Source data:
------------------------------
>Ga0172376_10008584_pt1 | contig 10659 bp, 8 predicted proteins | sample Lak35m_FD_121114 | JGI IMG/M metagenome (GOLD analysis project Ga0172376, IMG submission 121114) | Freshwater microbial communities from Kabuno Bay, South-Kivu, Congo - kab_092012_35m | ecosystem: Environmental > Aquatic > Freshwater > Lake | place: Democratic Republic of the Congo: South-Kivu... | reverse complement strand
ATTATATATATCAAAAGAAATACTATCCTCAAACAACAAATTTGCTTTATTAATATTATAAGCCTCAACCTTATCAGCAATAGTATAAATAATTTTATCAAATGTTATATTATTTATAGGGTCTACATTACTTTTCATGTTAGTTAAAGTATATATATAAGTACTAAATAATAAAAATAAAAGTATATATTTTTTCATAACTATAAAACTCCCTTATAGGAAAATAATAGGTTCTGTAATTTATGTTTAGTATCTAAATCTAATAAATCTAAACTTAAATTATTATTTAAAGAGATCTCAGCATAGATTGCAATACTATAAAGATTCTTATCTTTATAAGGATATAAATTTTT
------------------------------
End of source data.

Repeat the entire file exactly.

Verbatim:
>Ga0172376_10008584_pt1 | contig 10659 bp, 8 predicted proteins | sample Lak35m_FD_121114 | JGI IMG/M metagenome (GOLD analysis project Ga0172376, IMG submission 121114) | Freshwater microbial communities from Kabuno Bay, South-Kivu, Congo - kab_092012_35m | ecosystem: Environmental > Aquatic > Freshwater > Lake | place: Democratic Republic of the Congo: South-Kivu... | reverse complement strand
ATTATATATATCAAAAGAAATACTATCCTCAAACAACAAATTTGCTTTATTAATATTATAAGCCTCAACCTTATCAGCAATAGTATAAATAATTTTATCAAATGTTATATTATTTATAGGGTCTACATTACTTTTCATGTTAGTTAAAGTATATATATAAGTACTAAATAATAAAAATAAAAGTATATATTTTTTCATAACTATAAAACTCCCTTATAGGAAAATAATAGGTTCTGTAATTTATGTTTAGTATCTAAATCTAATAAATCTAAACTTAAATTATTATTTAAAGAGATCTCAGCATAGATTGCAATACTATAAAGATTCTTATCTTTATAAGGATATAAATTTTT